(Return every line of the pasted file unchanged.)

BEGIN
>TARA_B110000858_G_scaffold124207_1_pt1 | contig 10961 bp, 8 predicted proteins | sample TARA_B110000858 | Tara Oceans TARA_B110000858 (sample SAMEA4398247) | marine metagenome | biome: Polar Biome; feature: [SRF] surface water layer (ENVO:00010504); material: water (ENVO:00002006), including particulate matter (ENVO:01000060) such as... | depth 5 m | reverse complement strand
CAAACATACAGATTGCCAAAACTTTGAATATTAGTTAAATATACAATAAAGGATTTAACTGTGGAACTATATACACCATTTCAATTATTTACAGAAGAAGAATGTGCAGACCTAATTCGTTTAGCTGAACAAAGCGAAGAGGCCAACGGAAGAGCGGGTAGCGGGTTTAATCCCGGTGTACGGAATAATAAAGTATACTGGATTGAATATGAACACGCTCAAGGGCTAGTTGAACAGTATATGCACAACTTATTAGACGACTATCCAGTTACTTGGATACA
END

>TARA_B110000858_G_scaffold124207_1_pt1 | contig 10961 bp, 8 predicted proteins | sample TARA_B110000858 | Tara Oceans TARA_B110000858 (sample SAMEA4398247) | marine metagenome | biome: Polar Biome; feature: [SRF] surface water layer (ENVO:00010504); material: water (ENVO:00002006), including particulate matter (ENVO:01000060) such as... | depth 5 m | reverse complement strand
CAAACATACAGATTGCCAAAACTTTGAATATTAGTTAAATATACAATAAAGGATTTAACTGTGGAACTATATACACCATTTCAATTATTTACAGAAGAAGAATGTGCAGACCTAATTCGTTTAGCTGAACAAAGCGAAGAGGCCAACGGAAGAGCGGGTAGCGGGTTTAATCCCGGTGTACGGAATAATAAAGTATACTGGATTGAATATGAACACGCTCAAGGGCTAGTTGAACAGTATATGCACAACTTATTAGACGACTATCCAGTTACTTGGATACA